The parent will sometimes roll and spin around before you in such a deshabille that you cannot, for a few moments, detect what kind of creature it is. The young squat still and flat, often running their heads under a leaf, and mind only their mother's directions given from a distance, nor will your approach make them run again and betray themselves. You may even tread on them, or have your eyes on them for a minute, without discovering them. I have held them in my open hand at such a time, and still their only care, obedient to their mother and their instinct, was to squat there without fear or trembling.
So perfect is this instinct, that once, when I laid them on the leaves again, and one accidentally fell on its side, it was found with the rest in exactly the same position ten minutes afterwards. They are not callow like the young of most birds, but more perfectly developed and precocious even than chickens. The remarkably adult yet innocent expression of their open and serene eyes is very memorable. All intelligence seems reflected in them. They suggest not merely the purity of infancy, but a wisdom clarified by experience. Such an eye was not born when the bird was, but is coeval with the sky it reflects. The woods do not yield another such a gem.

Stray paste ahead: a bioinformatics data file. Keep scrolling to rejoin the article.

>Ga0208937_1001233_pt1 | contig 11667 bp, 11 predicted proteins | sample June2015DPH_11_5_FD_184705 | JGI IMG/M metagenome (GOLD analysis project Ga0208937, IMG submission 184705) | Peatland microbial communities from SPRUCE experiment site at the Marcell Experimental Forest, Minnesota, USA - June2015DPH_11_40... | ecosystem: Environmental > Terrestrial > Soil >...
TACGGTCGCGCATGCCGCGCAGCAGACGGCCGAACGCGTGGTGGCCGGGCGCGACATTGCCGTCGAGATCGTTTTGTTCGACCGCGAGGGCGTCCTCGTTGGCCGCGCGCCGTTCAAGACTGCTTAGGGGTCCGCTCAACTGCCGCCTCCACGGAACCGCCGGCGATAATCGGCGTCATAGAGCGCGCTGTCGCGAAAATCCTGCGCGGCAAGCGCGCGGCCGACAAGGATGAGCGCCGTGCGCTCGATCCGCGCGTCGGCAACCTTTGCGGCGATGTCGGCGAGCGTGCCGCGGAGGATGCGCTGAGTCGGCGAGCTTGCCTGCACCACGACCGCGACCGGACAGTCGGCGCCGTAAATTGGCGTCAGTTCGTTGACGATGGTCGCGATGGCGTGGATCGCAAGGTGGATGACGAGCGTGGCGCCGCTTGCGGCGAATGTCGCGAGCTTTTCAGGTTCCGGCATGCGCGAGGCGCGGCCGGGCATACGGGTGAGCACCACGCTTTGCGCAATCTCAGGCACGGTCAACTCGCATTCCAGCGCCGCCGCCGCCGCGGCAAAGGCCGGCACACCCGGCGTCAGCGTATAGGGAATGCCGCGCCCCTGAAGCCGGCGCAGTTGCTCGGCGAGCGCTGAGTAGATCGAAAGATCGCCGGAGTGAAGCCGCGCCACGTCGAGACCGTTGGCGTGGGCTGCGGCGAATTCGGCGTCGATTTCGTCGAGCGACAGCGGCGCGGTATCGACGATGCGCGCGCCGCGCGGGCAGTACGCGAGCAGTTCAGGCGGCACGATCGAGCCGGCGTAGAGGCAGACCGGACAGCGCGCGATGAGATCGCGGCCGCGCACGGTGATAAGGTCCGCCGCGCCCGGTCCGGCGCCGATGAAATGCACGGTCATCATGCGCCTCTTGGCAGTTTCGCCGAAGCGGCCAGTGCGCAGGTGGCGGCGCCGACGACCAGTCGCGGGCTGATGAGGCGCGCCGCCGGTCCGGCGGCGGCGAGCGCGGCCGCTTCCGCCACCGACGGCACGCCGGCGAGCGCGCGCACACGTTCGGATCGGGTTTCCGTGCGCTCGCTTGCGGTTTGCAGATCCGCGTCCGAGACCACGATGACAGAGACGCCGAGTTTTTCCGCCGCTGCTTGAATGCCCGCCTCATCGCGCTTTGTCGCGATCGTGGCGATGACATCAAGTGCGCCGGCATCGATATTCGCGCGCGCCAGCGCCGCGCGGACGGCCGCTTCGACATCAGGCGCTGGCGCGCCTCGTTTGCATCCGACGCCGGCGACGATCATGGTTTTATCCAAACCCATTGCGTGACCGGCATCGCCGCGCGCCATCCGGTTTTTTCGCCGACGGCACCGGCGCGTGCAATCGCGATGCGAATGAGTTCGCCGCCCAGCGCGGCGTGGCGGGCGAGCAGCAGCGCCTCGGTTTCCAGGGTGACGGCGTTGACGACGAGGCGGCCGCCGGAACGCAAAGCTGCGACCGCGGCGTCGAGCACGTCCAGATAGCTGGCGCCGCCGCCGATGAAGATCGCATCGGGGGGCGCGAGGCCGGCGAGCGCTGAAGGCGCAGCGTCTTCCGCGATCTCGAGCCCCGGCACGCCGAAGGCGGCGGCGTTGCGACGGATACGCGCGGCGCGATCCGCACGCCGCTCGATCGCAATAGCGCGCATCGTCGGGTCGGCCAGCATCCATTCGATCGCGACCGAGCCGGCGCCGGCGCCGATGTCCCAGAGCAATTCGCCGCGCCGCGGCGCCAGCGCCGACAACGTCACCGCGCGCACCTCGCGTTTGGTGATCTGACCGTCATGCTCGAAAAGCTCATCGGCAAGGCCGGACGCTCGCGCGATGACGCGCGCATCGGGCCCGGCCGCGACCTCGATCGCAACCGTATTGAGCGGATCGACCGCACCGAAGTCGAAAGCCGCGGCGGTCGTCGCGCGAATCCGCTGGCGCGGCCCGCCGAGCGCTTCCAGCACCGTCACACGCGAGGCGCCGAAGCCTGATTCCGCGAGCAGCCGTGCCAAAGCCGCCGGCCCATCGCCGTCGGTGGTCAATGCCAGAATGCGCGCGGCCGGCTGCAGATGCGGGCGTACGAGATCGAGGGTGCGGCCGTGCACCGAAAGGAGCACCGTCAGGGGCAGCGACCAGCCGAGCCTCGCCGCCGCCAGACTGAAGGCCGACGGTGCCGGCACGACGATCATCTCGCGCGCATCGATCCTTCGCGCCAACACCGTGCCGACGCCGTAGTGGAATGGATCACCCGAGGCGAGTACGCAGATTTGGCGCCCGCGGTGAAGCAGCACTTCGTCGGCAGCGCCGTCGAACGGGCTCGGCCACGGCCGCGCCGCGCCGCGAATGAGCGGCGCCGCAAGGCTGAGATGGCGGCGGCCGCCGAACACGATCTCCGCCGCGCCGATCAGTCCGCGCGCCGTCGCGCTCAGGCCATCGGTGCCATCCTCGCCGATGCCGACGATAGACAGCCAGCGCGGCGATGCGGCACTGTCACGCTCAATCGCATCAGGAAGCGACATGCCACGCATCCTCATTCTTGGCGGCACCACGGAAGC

The traveler does not often look into such a limpid well.
The ignorant or reckless sportsman often shoots the parent at such a time, and leaves these innocents to fall a prey to some prowling beast or bird, or gradually mingle with the decaying leaves which they so much resemble. It is said that when hatched by a hen they will directly disperse on some alarm, and so are lost, for they never hear the mother's call which gathers them again. These were my hens and chickens.
It is remarkable how many creatures live wild and free though secret in the woods and still sustain themselves in the neighborhood of towns, suspected by hunters only. How retired the otter manages to live here ! He grows to be four feet long, as big as a small boy, perhaps without any human being getting a glimpse of him.